Karol, the UMD professor, said Hogan’s playbook in Maryland won’t work nationally.
“He was politically successful for a time, but he did that by distancing himself from President Trump and the turn the Republican Party took,” he said. “I think that was a necessary thing to do within the Maryland context, but it doesn’t leave him anywhere to go now.”
Early polling for 2024 indicates that Trump is still largely favored by Republican voters nationally, followed by Florida Gov. Ron DeSantis. The truth is that anti-Trump Republicans like Hogan are overrepresented in the news, Karol said.
“At the voter level, it’s a Trump party, not a Hogan party,” he said.
Karol sees other potential paths for governor that would work better than a presidential run: return to his real estate business, land gigs on corporate boards, hit the speaking circuit.
There doesn’t seem to be much interest in non-Trump politicians within the Republican Party, making it challenging for a candidate like Hogan to plan his future, said J. Miles Coleman with the University of Virginia’s Center for Politics.
“If he has a path, it’s very narrow,” Coleman said.
If Republicans are paying attention to the Congressional hearings on the Jan. 6 insurrection, they may be turned off by Trump and the evidence that he encouraged the mob. But if Republicans turn away from Trump because of his baggage, they might instead pick someone like DeSantis or Virginia Gov. Glenn Youngkin, a rising star in the party, Coleman said.
Coleman suggested Hogan could get some attention if he talks about how he’s stood up against Maryland Democrats. The Trump era has shown that Republicans “really want to fight,” he said. Hogan frequently has used the Democratic leadership of the General Assembly or Baltimore City as a foil, criticizing them for spending or violent crime.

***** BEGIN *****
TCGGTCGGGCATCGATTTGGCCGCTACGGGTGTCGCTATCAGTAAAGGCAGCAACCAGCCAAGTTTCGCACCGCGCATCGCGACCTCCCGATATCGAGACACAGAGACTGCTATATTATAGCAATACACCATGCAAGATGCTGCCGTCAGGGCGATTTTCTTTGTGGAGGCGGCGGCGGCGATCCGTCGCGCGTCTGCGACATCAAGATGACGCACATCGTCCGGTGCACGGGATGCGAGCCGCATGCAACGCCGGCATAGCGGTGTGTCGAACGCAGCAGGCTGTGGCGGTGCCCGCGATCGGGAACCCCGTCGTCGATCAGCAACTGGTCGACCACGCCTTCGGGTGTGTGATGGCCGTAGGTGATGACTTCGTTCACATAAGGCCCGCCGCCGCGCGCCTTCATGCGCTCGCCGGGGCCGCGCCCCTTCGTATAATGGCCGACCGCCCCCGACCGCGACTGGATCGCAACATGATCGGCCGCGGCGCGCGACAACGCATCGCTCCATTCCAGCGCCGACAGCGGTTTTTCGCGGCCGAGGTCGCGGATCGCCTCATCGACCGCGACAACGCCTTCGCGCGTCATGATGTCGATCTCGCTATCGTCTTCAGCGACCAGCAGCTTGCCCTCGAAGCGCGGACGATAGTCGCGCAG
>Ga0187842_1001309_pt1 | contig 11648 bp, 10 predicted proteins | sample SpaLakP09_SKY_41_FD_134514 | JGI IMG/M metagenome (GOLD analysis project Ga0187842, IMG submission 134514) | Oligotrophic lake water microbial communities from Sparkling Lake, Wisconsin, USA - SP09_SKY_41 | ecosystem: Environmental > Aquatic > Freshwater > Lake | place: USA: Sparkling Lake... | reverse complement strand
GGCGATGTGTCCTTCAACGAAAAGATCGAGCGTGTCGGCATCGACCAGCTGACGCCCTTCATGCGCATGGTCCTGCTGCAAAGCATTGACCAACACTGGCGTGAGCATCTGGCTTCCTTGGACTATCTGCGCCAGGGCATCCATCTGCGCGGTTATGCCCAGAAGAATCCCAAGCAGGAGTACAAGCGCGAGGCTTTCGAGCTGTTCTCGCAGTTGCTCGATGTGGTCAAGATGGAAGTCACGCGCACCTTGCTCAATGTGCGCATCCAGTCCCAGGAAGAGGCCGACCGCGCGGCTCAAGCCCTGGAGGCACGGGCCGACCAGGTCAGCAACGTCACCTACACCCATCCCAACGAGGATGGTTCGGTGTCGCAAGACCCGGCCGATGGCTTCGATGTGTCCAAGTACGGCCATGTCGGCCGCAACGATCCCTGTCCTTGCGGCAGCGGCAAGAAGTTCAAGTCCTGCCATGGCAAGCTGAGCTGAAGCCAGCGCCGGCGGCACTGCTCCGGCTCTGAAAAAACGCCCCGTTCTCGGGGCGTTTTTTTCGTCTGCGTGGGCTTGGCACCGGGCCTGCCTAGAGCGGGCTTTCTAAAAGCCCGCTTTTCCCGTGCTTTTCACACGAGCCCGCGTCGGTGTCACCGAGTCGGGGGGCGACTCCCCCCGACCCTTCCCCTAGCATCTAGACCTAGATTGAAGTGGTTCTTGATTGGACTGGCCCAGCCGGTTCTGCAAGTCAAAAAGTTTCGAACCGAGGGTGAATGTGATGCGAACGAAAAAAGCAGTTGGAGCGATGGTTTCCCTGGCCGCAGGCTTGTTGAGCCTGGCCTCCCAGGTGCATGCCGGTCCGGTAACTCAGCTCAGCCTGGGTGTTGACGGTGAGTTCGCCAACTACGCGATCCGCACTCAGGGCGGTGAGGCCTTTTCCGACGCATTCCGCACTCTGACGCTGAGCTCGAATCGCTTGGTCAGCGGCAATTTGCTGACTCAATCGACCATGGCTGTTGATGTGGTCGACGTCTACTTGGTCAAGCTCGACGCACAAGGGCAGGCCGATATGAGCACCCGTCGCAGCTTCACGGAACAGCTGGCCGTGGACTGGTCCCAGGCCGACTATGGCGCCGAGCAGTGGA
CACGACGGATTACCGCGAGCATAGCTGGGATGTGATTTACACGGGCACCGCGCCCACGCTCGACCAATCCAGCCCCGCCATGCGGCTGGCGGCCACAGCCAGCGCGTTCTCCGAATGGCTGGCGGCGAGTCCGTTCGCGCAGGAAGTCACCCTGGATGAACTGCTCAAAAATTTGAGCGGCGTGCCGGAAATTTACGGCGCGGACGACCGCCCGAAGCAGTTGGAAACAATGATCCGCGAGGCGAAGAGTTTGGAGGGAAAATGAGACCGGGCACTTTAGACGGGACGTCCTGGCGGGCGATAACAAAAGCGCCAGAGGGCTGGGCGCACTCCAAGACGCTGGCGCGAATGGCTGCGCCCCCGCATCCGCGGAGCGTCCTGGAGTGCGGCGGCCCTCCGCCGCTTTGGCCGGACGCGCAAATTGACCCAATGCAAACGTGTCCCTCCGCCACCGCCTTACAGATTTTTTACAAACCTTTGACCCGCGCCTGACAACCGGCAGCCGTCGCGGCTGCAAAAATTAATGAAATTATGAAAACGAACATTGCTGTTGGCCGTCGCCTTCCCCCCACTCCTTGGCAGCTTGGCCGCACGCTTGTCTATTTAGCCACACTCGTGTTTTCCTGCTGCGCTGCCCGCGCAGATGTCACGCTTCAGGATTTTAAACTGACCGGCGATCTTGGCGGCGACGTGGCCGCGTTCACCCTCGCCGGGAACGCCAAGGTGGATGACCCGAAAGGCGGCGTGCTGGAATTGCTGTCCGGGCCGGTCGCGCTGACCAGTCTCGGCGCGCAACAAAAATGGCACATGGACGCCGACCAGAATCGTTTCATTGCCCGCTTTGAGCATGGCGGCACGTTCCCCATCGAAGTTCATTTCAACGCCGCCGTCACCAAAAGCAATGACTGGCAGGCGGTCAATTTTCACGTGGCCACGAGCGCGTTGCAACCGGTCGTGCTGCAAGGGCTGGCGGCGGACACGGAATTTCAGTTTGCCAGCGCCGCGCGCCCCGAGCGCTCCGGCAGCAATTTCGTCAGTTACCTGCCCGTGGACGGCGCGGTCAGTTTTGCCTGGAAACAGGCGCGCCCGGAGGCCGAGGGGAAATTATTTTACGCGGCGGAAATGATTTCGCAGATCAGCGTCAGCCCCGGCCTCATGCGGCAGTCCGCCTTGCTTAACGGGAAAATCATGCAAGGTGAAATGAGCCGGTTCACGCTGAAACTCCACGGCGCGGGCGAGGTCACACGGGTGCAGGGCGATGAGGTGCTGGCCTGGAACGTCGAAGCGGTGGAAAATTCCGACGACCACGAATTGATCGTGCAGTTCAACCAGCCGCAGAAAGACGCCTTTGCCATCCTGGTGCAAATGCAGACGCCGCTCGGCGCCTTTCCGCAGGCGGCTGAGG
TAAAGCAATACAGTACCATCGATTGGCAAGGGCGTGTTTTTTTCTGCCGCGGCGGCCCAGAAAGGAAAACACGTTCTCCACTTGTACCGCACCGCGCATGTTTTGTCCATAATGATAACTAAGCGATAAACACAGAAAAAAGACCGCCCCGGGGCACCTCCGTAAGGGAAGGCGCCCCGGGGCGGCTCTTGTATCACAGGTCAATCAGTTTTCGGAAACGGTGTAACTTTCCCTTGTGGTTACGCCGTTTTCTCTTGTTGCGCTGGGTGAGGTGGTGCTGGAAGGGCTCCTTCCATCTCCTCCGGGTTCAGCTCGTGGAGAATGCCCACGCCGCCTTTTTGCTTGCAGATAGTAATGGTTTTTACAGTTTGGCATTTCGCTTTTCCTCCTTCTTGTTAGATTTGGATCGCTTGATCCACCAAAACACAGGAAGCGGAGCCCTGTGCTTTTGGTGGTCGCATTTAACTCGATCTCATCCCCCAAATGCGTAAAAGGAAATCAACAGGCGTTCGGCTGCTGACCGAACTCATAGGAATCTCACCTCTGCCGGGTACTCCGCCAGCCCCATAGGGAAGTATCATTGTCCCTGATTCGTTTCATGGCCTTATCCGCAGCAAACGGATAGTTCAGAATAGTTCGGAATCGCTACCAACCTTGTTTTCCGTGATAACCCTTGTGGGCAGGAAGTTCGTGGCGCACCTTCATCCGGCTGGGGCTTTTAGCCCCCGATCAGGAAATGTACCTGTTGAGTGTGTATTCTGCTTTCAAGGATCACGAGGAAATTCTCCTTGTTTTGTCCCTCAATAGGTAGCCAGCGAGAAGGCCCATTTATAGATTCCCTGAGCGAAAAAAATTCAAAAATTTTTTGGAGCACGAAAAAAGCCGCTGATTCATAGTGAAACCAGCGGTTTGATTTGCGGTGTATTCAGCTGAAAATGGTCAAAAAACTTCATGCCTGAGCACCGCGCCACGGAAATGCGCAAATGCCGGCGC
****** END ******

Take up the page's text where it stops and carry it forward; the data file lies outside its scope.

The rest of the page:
“Hogan can at least say he was able to successfully battle Democrats sometimes,” Coleman said.
James Appel, a Republican activist who chairs the party committee in Anne Arundel County, said the primary election boiled down to a test between the popularity of Trump and Hogan — which Trump won resoundingly with Cox’s victory. Only a small portion of Republican voters fall into the camps of never-Trumpers or Trump devotees, Appel said. Most Republicans support Trump generally even if “they didn’t love his personality” but also have voted for Hogan over the years.
“It was Trump versus Hogan and the Trumpsters were more excited about coming out to vote,” Appel said. “The Hogan supporters didn’t show up in numbers like the Trump supporters did.”
Appel said the interest in Cox’s candidacy was only stoked by the Democratic Governors Association ads. Those ads “really excited the Trumpsters and they’re the ones who showed up.”
As for Hogan, Appel thinks he’s got a more difficult path now in trying to remain relevant in national Republican politics.
“This was certainly a loss for Hogan,” he said. “I think he loses some of his influence.”
Schulz’s loss to Cox wasn’t the only race where Hogan’s chosen candidate fell short.
In the Republican primary for 6th Congressional district, Hogan-backed Matthew Foldi lost to Neil Parrott, a state lawmaker. And Democrat Thiru Vignarajah — who got a rare cross-party endorsement from the governor — finished second in a primary for Baltimore City state’s attorney.
The bright spot on Hogan’s record from this election was his daughter Jaymi Sterling, a career prosecutor who ousted the longtime state’s attorney in St. Mary’s County.
Democrats saw the poor performance of Hogan’s chosen candidates as proof that he actually has more support from Democrats than Republicans.
In public opinion polls, Hogan typically rates as high — or higher — among Democrats and independents than Republicans.
But with the Republican Party tilting to the right, and embracing the ex-president, it may be moving away from Hogan’s style of conservatism, said Yvette Lewis, chair of the Maryland Democratic Party.
“They wholeheartedly rejected Larry Hogan’s way,” Lewis said.
Conservative blogger Brian Griffiths, who is a “never Trumper” like Hogan, thinks the latest set of election losses by Hogan allies doesn’t bode well for the governor’s political future.
“Hogan 2024 is dead,” he said.